As businesses embrace the potential for social media to grow their market share, they often overlook the need to update their confidentiality policies and employee agreements. This could be catastrophic if a key employee were to leave and retain exclusive access to company accounts on Facebook, LinkedIn, Twitter and the like. Trade secret litigation addressing ownership rights to social media contacts can provide guidance to employers fashioning new policies and agreements.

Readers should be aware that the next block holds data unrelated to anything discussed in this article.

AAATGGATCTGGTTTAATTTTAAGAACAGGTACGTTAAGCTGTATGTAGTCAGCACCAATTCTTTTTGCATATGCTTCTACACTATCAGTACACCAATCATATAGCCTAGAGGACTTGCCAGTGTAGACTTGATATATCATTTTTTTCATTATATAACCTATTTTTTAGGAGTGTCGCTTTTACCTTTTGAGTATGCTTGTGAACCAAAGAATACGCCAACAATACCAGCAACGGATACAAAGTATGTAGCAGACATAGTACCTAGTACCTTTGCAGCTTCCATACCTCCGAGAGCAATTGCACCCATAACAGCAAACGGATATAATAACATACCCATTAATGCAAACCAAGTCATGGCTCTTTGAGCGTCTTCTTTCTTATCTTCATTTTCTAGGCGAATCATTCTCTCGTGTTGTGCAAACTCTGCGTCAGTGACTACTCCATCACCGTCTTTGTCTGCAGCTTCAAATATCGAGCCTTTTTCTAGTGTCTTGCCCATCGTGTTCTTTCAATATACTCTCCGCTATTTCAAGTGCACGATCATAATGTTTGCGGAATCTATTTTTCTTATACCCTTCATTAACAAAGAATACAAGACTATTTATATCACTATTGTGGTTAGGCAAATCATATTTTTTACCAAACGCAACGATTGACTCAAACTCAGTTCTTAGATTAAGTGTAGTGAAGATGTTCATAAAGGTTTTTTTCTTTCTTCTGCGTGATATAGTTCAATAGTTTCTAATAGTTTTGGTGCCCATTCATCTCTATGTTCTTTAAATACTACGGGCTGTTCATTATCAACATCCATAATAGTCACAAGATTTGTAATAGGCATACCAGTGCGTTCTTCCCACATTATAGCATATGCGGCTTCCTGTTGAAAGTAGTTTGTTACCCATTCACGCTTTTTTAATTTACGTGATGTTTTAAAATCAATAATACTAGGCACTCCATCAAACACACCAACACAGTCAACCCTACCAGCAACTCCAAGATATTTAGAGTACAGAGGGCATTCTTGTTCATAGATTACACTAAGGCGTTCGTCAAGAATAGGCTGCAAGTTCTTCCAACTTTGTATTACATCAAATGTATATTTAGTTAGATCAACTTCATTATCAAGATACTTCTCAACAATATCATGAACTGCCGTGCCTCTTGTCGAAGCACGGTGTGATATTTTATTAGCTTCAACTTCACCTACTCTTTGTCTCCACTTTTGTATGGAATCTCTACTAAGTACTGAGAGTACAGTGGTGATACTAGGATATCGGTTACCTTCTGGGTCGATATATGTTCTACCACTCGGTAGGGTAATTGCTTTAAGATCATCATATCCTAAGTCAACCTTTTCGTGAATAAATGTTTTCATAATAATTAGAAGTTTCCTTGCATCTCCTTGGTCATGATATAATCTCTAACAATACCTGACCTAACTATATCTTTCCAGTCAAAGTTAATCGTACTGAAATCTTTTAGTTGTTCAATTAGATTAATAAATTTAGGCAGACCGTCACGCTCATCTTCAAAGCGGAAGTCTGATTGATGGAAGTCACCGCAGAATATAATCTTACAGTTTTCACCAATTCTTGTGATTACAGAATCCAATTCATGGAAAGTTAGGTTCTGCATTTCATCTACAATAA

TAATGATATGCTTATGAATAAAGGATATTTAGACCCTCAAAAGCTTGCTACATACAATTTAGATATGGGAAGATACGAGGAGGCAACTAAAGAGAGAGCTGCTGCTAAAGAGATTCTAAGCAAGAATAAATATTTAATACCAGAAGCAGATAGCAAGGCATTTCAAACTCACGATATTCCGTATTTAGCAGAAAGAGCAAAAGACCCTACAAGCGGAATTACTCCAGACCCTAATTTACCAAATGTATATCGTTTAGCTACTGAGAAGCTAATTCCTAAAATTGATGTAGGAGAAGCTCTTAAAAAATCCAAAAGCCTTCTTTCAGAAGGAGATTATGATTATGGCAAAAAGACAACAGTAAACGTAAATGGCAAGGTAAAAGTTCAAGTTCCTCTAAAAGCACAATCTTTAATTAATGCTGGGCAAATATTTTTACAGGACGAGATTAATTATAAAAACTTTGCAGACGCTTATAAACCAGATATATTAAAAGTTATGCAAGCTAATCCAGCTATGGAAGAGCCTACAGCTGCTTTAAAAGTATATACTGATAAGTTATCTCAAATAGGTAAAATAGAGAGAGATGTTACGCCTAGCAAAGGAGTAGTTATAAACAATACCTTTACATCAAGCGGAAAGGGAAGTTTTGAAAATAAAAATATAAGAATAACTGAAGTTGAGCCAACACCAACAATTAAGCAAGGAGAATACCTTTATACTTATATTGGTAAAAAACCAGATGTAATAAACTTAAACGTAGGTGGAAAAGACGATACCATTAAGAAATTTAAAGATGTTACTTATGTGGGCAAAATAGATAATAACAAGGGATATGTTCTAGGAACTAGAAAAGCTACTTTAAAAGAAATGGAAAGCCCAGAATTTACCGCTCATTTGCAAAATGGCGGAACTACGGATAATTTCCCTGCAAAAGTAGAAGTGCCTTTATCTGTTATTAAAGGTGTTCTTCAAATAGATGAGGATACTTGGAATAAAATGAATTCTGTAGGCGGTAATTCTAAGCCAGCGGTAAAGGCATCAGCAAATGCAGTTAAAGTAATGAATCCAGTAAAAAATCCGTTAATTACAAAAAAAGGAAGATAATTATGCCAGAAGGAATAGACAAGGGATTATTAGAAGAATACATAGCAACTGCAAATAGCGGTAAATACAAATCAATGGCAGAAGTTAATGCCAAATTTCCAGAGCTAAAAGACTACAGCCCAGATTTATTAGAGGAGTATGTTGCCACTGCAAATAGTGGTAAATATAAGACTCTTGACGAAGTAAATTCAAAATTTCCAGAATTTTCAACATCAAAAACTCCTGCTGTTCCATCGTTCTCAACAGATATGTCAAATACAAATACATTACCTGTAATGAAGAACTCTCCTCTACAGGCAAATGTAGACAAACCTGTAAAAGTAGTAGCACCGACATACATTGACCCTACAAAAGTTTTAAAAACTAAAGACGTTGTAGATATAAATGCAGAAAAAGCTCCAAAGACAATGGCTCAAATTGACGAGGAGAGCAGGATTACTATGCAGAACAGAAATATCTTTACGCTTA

This past spring a federal court in Illinois addressed an employer’s ownership interest in social media group membership lists and communications. In CDM Media Inc. v. Robert Simms, the employer asserted a trade secret misappropriation claim against its former employee, Simms, for refusing to complete the paperwork needed to change the contacts for a LinkedIn group with 679 members, and keeping the LinkedIn group membership list and communications. Simms had been the point person for the LinkedIn group, which was a private online community of chief information officers and IT executives. The court ruled that the employer had adequately pled a misappropriation claim as to the LinkedIn group membership list but had not done so for the LinkedIn group’s communications. Even for the LinkedIn group membership list though, the court was guarded in its ruling, simply saying “too little is known about the contents, configuration, and function of the LinkedIn group at this time, to conclude as a matter of law that its list of members did not constitute a trade secret.” In other words, this employer needed to prove a number of critical facts to succeed on this claim. Read more.